In which Cayce visits Pontianak, Indonesia and wishes for a jellied donutI recently returned from a four-day work trip to Pontianak, in West Kalimantan (Indonesian Borneo). It is only a twenty minute flight from Kuching, via Batavia Air. There are two flights from Kuching: Batavia Air and MAS. The former is much cheaper and faster (because it's a Boeing compared to MAS' Fokker). Sure, you have much better food in MAS (the chicken and cheese sandwiches are so good... compared to Batavia's dry bun with a sliver of red bean) but believe me, you don't want to be in a Fokker during bad weather. Take Batavia Air!
Looking out the cabin window, I saw such a picturesque sight that you wouldn't see back in Sarawak: ricefields as far as the eye can see. Of course, before that, was a huge block of an oil palm plantation -- a ghastly scar on the landscape.
It felt like heading back into time where most of Borneo must have been like, about forty years ago (maybe more?). I was entranced by the people tending to the ricefields without a care that our plane was descending rapidly to the ground nearby. Within the gates of the airport compound, was a man planting rice just metres away from where our plane landed.
When I entered the airport building and waited in line for the immigration counter, I saw Wanted posters of the Bali bombing suspects who happen to be Malaysians. The posters had various images of what these terrorist suspects would look like under different disguises.
A man impatiently cut in line in front of me and subsequently had trouble with the Immigration. They questioned him for a long time before letting him go. When it came to my turn, it was just a brief flick through my passport, a stamp, and suddenly, I was legally in Indonesia. The Immigration in Pontianak is a lot more professional compared to the immigration in Bali, which is on the shadier side. My guess is that the latter has been primed and porked from many opportunities to ask for bribes from tourists that arrive every day on the island of Bali. Pontianak, on the other hand, does not receive a lot of tourists. Mention the town Pontianak to any East Malaysian and they would shudder. They would rather go to KL or Singapore for a shopping spree than to visit their Indonesian counterparts.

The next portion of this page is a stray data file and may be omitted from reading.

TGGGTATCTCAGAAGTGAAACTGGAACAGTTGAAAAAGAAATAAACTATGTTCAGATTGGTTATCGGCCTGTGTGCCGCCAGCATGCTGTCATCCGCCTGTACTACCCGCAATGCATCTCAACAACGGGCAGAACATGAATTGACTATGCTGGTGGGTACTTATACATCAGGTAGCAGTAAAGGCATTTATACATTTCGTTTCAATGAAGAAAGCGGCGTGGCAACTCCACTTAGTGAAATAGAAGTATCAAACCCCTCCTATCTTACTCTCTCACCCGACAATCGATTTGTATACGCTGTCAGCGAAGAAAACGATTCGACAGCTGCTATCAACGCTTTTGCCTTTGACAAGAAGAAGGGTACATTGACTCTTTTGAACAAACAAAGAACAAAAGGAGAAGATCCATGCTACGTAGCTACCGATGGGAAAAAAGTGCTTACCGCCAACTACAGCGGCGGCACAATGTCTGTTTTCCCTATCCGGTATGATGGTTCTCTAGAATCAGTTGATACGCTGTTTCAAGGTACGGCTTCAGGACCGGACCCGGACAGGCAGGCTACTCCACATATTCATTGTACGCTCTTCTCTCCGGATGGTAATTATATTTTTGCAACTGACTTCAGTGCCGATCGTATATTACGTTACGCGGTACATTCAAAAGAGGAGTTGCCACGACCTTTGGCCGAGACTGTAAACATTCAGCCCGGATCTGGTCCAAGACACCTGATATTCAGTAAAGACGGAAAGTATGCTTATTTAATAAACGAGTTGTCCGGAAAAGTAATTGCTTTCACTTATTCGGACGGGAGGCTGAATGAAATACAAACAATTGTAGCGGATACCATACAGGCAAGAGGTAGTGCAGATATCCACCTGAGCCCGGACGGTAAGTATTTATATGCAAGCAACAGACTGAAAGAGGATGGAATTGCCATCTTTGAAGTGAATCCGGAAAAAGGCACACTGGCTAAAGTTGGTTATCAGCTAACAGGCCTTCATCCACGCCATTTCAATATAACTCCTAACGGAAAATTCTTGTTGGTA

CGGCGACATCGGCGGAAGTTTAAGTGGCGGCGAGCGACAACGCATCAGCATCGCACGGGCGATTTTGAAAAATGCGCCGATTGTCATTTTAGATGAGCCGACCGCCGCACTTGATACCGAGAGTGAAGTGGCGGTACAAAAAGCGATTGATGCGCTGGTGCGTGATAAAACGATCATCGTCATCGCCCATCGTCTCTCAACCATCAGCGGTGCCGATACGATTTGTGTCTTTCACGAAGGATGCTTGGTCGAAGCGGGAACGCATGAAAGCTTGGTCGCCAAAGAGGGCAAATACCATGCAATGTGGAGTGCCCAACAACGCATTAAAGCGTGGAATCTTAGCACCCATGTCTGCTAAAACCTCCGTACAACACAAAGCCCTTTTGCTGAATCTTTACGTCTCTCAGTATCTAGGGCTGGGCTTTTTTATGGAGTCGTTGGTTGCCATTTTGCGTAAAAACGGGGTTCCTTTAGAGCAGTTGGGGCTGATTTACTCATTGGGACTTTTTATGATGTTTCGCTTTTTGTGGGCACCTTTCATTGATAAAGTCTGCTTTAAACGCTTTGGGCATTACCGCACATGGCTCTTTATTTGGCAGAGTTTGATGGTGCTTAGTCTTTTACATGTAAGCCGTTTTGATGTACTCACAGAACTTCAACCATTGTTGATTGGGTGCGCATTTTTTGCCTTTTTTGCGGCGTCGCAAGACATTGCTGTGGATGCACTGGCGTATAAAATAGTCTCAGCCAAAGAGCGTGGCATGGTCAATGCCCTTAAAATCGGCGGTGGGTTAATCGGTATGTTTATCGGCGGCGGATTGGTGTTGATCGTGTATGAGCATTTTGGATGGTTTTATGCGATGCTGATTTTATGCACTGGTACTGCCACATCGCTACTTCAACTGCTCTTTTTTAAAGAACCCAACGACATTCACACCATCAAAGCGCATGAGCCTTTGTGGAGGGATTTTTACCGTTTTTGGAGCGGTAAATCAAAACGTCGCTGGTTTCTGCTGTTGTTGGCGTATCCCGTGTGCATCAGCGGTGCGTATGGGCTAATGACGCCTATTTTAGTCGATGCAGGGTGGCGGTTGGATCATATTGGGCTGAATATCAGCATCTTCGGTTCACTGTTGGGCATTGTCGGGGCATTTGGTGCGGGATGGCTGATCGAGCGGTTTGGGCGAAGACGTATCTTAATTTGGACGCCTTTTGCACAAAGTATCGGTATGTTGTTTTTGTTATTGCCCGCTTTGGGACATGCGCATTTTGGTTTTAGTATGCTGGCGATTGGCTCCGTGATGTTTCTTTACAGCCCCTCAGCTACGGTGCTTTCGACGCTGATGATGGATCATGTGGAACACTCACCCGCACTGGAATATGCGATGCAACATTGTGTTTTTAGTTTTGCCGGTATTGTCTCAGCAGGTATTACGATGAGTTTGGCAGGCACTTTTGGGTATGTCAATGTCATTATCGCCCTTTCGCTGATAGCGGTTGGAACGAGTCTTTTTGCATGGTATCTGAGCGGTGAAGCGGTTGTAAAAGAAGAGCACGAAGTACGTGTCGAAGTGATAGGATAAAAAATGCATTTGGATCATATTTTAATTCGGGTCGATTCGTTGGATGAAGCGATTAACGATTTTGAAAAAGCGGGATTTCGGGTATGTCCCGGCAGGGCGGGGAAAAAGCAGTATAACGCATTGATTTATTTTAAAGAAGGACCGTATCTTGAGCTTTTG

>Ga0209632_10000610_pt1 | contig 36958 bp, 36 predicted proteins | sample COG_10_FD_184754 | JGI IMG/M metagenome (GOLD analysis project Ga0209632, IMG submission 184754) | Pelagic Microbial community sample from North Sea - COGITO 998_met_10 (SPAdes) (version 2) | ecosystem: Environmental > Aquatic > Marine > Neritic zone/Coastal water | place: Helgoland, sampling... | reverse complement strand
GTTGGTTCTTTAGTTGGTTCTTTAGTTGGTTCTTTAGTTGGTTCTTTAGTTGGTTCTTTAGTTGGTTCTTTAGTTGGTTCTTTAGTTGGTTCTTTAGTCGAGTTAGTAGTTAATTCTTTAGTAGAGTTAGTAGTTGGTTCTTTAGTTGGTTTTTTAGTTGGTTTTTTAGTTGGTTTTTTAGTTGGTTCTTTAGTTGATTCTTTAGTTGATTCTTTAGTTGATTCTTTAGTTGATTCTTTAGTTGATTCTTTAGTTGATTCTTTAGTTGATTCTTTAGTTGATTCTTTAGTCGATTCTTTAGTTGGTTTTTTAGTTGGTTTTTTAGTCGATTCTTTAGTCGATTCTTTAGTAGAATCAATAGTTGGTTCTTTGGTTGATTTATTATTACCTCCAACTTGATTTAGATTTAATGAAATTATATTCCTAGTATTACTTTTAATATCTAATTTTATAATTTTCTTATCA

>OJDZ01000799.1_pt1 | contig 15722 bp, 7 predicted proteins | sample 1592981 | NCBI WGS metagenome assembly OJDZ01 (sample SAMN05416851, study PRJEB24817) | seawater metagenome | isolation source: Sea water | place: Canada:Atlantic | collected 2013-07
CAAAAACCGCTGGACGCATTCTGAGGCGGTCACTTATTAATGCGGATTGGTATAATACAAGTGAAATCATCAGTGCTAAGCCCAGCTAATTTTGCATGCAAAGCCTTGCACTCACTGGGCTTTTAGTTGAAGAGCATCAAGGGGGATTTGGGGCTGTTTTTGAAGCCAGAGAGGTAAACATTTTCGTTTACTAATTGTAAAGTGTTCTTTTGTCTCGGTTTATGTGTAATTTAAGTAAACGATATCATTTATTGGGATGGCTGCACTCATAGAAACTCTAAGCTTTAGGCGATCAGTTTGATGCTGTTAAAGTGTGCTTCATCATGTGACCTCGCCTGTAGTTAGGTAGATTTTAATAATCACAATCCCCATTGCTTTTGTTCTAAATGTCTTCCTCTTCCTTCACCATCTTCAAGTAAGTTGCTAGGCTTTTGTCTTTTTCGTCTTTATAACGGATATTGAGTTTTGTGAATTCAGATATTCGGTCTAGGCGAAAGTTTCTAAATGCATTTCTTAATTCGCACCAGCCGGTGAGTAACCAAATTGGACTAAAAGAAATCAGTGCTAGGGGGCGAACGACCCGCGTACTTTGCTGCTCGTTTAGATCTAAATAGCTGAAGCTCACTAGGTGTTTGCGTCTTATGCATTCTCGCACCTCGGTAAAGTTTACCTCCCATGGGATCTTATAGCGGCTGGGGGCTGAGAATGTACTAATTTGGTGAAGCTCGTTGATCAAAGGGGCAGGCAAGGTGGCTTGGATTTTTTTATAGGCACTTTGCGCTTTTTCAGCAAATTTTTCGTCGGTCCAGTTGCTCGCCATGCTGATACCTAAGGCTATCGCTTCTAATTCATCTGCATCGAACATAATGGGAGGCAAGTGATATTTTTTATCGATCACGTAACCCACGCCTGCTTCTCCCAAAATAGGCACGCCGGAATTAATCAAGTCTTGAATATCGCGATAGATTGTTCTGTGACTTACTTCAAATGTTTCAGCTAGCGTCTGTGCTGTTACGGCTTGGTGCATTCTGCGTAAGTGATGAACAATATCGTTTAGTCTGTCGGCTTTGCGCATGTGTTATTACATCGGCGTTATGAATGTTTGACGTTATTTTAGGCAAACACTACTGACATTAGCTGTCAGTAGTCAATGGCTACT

Pontianak is admittedly a seedy town compared to Kuching. There are no tall buildings and traffic is very chaotic, often with vehicles hurtling straight for each other before swerving to the other side at the last minute. The roads aren't properly paved, which contributes to the gritty dusty air that is continually stirred up by honking traffic. There is a sense of desperation that hangs around Pontianak. Women and children in rags beg on the streets. I later found out that these beggars are transmigrants from other Indonesian islands, like Java -- a legacy from the regime of the former Indonesian President Suharto. I also remembered that it was only about five years ago when the Dayaks in Kalimantan were slaughtering these transmigrants -- cutting off every single head, including children. They had hated them because of their aggressiveness and the takeover of what was once native lands. Those were terrible times.